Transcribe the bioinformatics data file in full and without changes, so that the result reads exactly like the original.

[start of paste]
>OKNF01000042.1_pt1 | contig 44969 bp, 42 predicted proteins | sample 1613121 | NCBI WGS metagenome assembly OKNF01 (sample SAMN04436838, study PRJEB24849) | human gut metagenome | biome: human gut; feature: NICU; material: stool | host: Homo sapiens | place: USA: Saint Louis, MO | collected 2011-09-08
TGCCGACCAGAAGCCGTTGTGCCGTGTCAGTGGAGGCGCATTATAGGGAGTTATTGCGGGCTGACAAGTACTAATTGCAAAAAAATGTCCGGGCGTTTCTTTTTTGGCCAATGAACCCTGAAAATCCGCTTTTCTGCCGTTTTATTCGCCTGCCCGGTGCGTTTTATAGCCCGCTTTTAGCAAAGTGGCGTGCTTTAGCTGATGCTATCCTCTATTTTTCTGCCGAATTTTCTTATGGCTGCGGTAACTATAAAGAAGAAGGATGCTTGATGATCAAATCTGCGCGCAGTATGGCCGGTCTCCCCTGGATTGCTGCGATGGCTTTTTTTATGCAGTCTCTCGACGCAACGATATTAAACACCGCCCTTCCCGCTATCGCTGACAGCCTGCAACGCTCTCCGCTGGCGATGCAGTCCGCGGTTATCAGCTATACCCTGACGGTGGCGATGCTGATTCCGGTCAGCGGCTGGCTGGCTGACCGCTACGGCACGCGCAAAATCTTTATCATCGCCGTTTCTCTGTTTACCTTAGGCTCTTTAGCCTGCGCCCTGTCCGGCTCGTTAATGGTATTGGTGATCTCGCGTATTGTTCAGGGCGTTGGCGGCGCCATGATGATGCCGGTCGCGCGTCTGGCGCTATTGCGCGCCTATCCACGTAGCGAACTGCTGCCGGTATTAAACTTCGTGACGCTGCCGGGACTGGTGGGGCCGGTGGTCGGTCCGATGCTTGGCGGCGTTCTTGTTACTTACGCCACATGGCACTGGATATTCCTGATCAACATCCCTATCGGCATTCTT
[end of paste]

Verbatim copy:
>OKNF01000042.1_pt1 | contig 44969 bp, 42 predicted proteins | sample 1613121 | NCBI WGS metagenome assembly OKNF01 (sample SAMN04436838, study PRJEB24849) | human gut metagenome | biome: human gut; feature: NICU; material: stool | host: Homo sapiens | place: USA: Saint Louis, MO | collected 2011-09-08
TGCCGACCAGAAGCCGTTGTGCCGTGTCAGTGGAGGCGCATTATAGGGAGTTATTGCGGGCTGACAAGTACTAATTGCAAAAAAATGTCCGGGCGTTTCTTTTTTGGCCAATGAACCCTGAAAATCCGCTTTTCTGCCGTTTTATTCGCCTGCCCGGTGCGTTTTATAGCCCGCTTTTAGCAAAGTGGCGTGCTTTAGCTGATGCTATCCTCTATTTTTCTGCCGAATTTTCTTATGGCTGCGGTAACTATAAAGAAGAAGGATGCTTGATGATCAAATCTGCGCGCAGTATGGCCGGTCTCCCCTGGATTGCTGCGATGGCTTTTTTTATGCAGTCTCTCGACGCAACGATATTAAACACCGCCCTTCCCGCTATCGCTGACAGCCTGCAACGCTCTCCGCTGGCGATGCAGTCCGCGGTTATCAGCTATACCCTGACGGTGGCGATGCTGATTCCGGTCAGCGGCTGGCTGGCTGACCGCTACGGCACGCGCAAAATCTTTATCATCGCCGTTTCTCTGTTTACCTTAGGCTCTTTAGCCTGCGCCCTGTCCGGCTCGTTAATGGTATTGGTGATCTCGCGTATTGTTCAGGGCGTTGGCGGCGCCATGATGATGCCGGTCGCGCGTCTGGCGCTATTGCGCGCCTATCCACGTAGCGAACTGCTGCCGGTATTAAACTTCGTGACGCTGCCGGGACTGGTGGGGCCGGTGGTCGGTCCGATGCTTGGCGGCGTTCTTGTTACTTACGCCACATGGCACTGGATATTCCTGATCAACATCCCTATCGGCATTCTT